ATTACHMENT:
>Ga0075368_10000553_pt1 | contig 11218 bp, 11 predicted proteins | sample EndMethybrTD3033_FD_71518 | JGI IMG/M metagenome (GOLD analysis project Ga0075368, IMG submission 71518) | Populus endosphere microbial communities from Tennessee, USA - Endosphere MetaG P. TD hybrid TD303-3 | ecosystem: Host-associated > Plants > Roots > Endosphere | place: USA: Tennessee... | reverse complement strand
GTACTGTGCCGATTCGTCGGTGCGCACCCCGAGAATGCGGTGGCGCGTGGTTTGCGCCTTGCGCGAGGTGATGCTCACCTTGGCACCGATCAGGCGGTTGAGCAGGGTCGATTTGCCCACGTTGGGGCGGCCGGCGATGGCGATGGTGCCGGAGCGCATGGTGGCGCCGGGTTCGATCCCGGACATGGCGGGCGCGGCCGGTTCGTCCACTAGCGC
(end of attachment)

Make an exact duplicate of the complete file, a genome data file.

>Ga0075368_10000553_pt1 | contig 11218 bp, 11 predicted proteins | sample EndMethybrTD3033_FD_71518 | JGI IMG/M metagenome (GOLD analysis project Ga0075368, IMG submission 71518) | Populus endosphere microbial communities from Tennessee, USA - Endosphere MetaG P. TD hybrid TD303-3 | ecosystem: Host-associated > Plants > Roots > Endosphere | place: USA: Tennessee... | reverse complement strand
GTACTGTGCCGATTCGTCGGTGCGCACCCCGAGAATGCGGTGGCGCGTGGTTTGCGCCTTGCGCGAGGTGATGCTCACCTTGGCACCGATCAGGCGGTTGAGCAGGGTCGATTTGCCCACGTTGGGGCGGCCGGCGATGGCGATGGTGCCGGAGCGCATGGTGGCGCCGGGTTCGATCCCGGACATGGCGGGCGCGGCCGGTTCGTCCACTAGCGC